--- In firstname.lastname@example.org
, "montago_2004" <mdk@...> wrote:
> --- In email@example.com, "Klemen SlaviÄ" <krof.drakula@>
> > IMHO, I don't think it's the domain of JSlint to handle these kind of
> > comments, since the output of this algorithm is supposed to be clean
> > that is meant to be used in the wild - having those kinds of
> comments still
> > inside production code is more a sign of an unfinished product than a
> > lacking in JSlint's features.
> > I'd suggest you ignore those errors when debugging and remove them
> > delivery - having an option to ignore those comments could lead tohttp://groups.google.com/group/jquery-en/browse_thread/thread/e53f483dd67e4d08/f72f7832ead80dfb?lnk=gst&q=JSLint#f72f7832ead80dfb
> code leak
> > in the final product, like leftover dead commented code.
> If only JSLint would report it as an "Error"... JSLint stops
> completely, so its not even possible to simply ignore the error...
> If JSLint isn't supposed to be used WHILE coding, then what good is it
> ?... if you have a finished product which works perfectly... then
> theres not really a point in running JSLint on the code, unless you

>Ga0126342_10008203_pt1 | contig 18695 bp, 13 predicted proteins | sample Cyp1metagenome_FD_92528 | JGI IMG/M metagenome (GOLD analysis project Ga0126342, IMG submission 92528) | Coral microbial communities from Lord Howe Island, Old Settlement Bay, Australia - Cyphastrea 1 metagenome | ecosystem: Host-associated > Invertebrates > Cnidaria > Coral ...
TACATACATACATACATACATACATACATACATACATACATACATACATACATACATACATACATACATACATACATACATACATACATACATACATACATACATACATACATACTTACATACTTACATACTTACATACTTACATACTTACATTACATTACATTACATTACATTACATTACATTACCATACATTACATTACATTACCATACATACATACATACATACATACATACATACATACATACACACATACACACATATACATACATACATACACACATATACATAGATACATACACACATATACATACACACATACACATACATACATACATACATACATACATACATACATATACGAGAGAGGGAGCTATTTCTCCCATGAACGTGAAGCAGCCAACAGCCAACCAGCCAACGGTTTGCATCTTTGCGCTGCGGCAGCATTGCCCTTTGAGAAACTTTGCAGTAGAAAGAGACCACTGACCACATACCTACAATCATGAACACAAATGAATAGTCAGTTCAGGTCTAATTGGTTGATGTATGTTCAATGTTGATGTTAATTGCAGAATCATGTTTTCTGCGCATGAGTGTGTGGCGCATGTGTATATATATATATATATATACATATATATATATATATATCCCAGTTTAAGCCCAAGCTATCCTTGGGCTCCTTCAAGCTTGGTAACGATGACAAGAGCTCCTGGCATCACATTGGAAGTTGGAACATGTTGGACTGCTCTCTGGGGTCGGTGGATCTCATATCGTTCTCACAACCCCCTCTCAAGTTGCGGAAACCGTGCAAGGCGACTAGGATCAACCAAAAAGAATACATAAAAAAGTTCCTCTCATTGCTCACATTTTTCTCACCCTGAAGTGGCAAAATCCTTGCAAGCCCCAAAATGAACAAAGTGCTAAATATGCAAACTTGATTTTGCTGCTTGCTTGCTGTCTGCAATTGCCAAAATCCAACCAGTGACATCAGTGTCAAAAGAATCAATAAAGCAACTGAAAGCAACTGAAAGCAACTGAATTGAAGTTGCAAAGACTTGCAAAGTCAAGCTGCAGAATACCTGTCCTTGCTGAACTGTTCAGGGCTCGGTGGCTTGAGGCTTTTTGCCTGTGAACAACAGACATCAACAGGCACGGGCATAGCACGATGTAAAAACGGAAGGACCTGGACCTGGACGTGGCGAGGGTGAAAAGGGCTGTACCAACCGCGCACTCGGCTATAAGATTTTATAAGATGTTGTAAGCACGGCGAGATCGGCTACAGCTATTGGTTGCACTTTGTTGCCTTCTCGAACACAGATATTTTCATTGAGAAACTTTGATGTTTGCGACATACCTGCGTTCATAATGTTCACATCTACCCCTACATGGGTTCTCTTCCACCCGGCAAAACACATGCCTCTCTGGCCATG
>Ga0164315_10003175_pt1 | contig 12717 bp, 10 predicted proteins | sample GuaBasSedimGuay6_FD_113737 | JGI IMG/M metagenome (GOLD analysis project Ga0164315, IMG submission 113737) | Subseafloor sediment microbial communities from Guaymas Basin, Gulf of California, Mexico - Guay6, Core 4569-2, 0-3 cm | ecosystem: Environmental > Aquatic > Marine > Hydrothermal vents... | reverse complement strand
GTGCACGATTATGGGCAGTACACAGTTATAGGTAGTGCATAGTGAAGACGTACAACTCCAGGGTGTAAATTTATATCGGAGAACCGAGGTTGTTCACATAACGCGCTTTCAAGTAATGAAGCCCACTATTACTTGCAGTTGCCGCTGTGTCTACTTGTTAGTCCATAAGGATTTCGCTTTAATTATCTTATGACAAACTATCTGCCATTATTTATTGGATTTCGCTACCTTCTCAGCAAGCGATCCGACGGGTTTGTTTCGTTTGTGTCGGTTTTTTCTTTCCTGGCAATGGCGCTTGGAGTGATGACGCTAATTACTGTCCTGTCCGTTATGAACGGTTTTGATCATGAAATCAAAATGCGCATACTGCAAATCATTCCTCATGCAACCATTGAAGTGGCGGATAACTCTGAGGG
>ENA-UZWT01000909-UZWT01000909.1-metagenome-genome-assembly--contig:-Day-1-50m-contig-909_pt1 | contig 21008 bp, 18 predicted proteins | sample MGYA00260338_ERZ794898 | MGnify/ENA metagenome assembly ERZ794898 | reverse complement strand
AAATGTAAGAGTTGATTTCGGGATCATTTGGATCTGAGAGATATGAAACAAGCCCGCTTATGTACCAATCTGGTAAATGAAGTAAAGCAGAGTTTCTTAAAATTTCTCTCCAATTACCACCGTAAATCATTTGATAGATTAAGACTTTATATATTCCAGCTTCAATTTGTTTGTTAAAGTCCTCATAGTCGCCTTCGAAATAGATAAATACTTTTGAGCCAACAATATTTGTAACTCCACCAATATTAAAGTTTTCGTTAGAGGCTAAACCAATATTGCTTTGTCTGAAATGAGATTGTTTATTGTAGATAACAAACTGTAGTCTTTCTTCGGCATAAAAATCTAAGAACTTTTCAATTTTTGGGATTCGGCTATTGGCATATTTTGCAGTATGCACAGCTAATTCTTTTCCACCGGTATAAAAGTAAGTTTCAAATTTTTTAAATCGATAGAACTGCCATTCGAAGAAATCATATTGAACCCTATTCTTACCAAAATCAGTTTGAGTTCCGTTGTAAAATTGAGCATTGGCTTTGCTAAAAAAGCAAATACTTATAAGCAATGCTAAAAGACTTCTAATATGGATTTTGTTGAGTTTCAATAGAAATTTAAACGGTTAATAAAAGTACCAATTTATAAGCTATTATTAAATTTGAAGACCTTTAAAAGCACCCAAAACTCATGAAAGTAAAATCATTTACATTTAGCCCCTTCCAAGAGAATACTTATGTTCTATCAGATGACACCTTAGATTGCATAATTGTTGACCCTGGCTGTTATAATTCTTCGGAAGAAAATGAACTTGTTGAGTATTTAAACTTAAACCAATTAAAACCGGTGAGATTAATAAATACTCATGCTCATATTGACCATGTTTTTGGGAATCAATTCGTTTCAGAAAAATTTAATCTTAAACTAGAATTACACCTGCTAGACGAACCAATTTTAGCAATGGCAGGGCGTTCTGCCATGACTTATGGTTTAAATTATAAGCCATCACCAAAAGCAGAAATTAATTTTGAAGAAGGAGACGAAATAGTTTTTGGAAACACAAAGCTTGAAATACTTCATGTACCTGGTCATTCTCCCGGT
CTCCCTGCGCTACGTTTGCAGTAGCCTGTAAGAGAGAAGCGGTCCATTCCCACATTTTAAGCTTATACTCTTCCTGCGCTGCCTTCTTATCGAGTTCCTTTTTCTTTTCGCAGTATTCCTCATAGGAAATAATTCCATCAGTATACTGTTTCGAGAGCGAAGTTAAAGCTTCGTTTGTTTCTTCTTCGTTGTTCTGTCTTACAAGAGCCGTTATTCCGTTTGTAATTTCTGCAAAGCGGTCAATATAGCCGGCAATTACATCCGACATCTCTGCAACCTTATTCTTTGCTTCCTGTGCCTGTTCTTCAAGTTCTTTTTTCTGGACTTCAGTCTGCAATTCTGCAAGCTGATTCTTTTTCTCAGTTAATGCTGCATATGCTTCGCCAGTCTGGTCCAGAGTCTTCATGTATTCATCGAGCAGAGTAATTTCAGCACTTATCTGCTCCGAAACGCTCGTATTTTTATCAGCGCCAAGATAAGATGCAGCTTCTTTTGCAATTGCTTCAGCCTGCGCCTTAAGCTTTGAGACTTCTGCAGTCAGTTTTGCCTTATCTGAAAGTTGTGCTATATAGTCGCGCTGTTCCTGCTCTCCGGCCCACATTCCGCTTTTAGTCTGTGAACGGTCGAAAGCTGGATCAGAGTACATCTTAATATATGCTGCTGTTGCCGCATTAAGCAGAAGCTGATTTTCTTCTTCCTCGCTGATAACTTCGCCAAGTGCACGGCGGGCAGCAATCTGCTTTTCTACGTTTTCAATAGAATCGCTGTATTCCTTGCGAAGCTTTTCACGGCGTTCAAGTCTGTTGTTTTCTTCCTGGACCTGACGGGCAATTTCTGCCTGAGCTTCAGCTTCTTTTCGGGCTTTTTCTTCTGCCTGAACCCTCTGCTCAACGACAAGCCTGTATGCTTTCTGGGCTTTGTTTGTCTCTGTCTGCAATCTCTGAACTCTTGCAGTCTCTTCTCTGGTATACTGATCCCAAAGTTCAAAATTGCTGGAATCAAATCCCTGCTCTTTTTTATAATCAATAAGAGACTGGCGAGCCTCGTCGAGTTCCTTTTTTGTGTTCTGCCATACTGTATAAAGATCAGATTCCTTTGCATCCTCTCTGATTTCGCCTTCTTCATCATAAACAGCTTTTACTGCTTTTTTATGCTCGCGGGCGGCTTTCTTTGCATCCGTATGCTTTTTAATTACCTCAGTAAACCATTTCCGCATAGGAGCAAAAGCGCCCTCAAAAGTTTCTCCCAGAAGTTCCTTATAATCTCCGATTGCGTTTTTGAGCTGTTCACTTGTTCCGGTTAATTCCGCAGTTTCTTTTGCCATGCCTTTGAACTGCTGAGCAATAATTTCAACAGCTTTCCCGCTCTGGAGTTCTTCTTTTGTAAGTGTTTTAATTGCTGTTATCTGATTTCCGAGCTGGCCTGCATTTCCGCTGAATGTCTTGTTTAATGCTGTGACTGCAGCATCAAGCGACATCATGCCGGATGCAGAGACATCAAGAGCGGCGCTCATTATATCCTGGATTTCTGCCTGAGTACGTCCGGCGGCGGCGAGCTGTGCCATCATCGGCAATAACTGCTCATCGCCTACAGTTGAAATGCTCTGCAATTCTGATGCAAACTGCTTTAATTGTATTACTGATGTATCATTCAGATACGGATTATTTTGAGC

> are a code-perfectionist who looooves beautiful code.
> the jQuery team gave up on JSLint because it actually introduced bad
> code behavior or unusual code :
> - http://dean.edwards.name/weblog/2006/06/jslint/
> the point of the discussion is that JSlint may be used to "validate"
> code - but only in a specific direction: towards Douglas favorite
> anyhoo -- i think its more important that JSLint has a good and big
> support for testing code - and then disable whatever isn't suited for
> the people using it.
> and back... The /*/ trick is meant for debugging -- if JSLint isn't
> meant for people debugging, i can't use it.
JSLint stops because it sees comments that are nested. That is usually
an indication of a serious coding error. In the face of such errors,
You should not be employing coding patterns that depend on coding errors.
Edwards was doing something badly, and rather than understand the
correct thing, I attempted something even worse as a workaround. I
think he has since gotten smarter.
JSLint is a code quality tool. If quality is not a priority for you,
then don't use it.